Kentrosaurus

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Kentrosaurus (/ˌkɛntroʊˈsɔːrəs/ KEN-tro-SAWR-əs) is a genus of stegosaurian dinosaur from the Late Jurassic of Tanzania. The type species is K. aethiopicus, named and described by German palaeontologist Edwin Hennig in 1915. Often thought to be a "primitive" member of the Stegosauria, several recent cladistic analyses find it as more derived than many other stegosaurs, and a close relative of Stegosaurus from the North American Morrison Formation within the Stegosauridae.

Fossils of K. aethiopicus have been found only in the Tendaguru Formation, dated to the late Kimmeridgian and early Tithonian ages, about 152 million years ago. Hundreds of bones were unearthed by German expeditions to German East Africa between 1909 and 1912. Although no complete skeletons are known, the remains provided a nearly complete picture of the build of the animal.

Kentrosaurus generally measured around 4.5 metres (15 ft) in length as an adult, and weighed about one tonne (1.1 tons). It walked on all fours with straight hindlimbs. It had a small, elongated head with a beak used to bite off plant material that would be digested in a large gut. It had a, probably double, row of small plates running down its neck and back. These plates gradually merged into spikes on the hip and tail. The longest spikes were on the tail end and were used to actively defend the animal. There also was a long spike on each shoulder. The thigh bones come in two different types, suggesting that one sex was larger and more stout than the other.


                                                 Description


Kentrosaurus was a small stegosaur. It had the typical dinosaurian body bauplan, characterised by a small head, a long neck, short forelimbs and long hindlimbs, and a long, horizontal and muscular tail. Typical stegosaurid traits included the elongation and flatness of the head, the powerful build of the forelimbs, erect and pillar-like hindlimbs and an array of plates and spikes running along both sides of the top mid-line of the animal. Only a single complete tooth was known when Hennig published his monography in 1925.[1] Later, a part of a dentary, the tooth-bearing bone of the front lower jaw, was found, which bears a just emerging tooth,[2] and some tooth fragments were recovered from matrix sticking to other bones. The deep dentary is almost identical in shape to that of Stegosaurus, albeit much smaller. Similarly, the tooth is a typical stegosaurian tooth, small with a widened base and vertical grooves creating five ridges.[3]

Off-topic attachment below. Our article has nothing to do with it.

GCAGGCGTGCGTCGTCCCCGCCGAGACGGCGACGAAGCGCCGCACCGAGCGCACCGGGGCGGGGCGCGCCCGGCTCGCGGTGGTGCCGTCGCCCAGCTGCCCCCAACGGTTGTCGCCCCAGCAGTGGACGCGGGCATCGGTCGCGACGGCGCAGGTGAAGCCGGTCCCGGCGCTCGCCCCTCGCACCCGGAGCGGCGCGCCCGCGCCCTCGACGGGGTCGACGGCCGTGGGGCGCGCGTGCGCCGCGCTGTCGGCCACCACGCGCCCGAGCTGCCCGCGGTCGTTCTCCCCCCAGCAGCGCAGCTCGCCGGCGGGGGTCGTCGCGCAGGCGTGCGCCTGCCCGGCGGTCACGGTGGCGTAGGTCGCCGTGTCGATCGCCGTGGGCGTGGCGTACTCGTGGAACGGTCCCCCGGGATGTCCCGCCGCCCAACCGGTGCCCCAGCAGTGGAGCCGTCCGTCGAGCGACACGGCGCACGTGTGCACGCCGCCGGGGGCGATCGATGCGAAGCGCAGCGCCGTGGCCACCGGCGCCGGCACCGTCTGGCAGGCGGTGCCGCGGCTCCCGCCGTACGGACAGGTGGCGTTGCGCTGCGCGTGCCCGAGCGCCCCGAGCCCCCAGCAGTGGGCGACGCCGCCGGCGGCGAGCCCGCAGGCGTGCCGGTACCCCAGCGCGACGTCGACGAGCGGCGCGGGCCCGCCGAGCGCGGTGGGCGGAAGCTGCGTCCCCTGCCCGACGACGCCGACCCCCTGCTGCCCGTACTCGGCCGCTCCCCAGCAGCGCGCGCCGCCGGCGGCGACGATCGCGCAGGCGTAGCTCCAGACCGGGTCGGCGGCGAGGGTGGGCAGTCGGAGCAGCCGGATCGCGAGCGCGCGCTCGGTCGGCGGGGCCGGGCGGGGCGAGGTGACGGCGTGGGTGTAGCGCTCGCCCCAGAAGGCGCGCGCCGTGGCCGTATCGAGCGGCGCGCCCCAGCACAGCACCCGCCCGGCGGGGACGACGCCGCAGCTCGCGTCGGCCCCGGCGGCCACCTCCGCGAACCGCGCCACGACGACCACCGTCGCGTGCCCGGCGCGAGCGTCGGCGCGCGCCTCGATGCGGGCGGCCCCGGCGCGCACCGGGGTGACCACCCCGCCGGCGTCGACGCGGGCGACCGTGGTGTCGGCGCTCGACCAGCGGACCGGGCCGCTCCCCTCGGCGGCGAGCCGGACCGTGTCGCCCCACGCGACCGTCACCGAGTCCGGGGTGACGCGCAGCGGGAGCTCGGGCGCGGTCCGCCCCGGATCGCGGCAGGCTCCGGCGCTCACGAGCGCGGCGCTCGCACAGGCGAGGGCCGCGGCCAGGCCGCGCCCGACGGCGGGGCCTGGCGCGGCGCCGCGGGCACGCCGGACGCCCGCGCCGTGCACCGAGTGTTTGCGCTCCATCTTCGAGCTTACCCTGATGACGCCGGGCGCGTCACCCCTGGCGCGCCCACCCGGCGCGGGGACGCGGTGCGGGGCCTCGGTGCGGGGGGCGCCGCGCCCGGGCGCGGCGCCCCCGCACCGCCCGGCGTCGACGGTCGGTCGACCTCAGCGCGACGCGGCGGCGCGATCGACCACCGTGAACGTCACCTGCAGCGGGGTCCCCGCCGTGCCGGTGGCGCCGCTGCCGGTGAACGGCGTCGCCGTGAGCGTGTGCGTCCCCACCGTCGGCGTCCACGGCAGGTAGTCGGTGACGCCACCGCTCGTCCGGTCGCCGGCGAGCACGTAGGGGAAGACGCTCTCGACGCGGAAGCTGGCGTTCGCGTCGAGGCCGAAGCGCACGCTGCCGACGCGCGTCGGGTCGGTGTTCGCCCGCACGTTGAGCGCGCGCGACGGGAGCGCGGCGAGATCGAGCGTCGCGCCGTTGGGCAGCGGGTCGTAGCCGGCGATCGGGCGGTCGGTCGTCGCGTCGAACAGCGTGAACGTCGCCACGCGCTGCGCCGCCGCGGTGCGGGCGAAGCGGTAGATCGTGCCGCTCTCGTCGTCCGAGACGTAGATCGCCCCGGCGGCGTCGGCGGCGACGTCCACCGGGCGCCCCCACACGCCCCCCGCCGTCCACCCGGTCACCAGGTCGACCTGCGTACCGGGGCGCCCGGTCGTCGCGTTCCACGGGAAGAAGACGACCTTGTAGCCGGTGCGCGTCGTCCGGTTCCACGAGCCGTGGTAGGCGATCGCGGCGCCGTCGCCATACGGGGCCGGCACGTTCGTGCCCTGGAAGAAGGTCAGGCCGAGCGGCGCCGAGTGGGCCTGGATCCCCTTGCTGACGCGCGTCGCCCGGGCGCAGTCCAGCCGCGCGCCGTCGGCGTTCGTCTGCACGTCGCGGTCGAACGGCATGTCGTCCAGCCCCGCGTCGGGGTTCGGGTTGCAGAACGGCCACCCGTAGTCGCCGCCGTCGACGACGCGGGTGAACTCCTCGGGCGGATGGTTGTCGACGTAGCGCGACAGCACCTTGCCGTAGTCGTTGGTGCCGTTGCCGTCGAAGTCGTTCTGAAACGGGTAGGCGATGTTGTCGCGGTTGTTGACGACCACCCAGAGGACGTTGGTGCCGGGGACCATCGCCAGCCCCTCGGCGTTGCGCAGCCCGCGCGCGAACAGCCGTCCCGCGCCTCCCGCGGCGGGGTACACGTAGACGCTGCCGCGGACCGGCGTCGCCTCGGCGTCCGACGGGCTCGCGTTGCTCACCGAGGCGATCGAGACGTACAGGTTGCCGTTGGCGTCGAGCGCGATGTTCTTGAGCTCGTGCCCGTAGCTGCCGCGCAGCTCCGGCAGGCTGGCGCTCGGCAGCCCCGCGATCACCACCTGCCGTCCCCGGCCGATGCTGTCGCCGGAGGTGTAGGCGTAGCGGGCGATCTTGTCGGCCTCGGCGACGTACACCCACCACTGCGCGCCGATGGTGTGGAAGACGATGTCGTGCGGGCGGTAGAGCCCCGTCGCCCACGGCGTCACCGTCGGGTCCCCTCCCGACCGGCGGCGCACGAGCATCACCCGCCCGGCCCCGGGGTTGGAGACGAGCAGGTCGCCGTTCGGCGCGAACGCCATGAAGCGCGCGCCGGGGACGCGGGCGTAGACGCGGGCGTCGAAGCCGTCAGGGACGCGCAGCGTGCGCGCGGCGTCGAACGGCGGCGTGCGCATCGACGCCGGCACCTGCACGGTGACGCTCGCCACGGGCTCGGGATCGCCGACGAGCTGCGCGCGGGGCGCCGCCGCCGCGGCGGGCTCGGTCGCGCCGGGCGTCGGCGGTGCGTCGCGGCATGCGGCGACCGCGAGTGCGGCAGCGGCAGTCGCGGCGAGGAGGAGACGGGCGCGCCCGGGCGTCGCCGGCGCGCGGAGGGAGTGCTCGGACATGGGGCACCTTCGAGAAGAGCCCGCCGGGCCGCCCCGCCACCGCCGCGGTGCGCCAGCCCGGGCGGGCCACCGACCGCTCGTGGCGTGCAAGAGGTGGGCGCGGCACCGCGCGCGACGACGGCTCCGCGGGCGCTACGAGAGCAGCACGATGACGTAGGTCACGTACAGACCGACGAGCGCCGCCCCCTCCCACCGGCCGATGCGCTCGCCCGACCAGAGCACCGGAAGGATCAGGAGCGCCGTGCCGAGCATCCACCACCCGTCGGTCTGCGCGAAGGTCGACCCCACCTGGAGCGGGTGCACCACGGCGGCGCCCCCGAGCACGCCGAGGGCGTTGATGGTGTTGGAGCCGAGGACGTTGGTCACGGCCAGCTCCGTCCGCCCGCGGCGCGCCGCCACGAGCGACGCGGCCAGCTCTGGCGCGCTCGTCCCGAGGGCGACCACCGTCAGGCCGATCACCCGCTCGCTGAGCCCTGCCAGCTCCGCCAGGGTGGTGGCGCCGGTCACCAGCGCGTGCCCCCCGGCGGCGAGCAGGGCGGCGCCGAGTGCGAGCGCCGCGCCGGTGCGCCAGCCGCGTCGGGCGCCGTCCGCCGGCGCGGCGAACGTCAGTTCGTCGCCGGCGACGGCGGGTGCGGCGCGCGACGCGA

Size and posture


Size compared to a human Kentrosaurus aethiopicus was smaller than Stegosaurus ungulatus, Hesperosaurus mjosi, Dacentrurus armatus and Tuojiangosaurus multispinus, and about as large as Huayangosaurus taibaii. The total length of a composite skeletal mount in the Museum für Naturkunde Berlin, Germany, from the tip of the snout to the tip of the tail is 4.5 m (15 ft). Slightly more than half of this length is made up by the tail.[4] Larger single elements were found,[1] so that the animal could probably attain a total length of 5.5 m (18 ft). In 2010, Gregory S. Paul estimated the weight of a 4-metre-long (13 ft) Kentrosaurus at seven hundred kilograms (1,500 lb).[A] An estimate for the 4.5 m long composite mount in the Museum für Naturkunde Berlin by Mallison, on the basis of a virtual 3D skeleton and 3D model, varied between 1073 L and 1267 L, and a body mass between 1 and 1.5 tonnes (1.1 and 1.7 short tons), depending on the amount of musculature reconstructed for the tail.[6]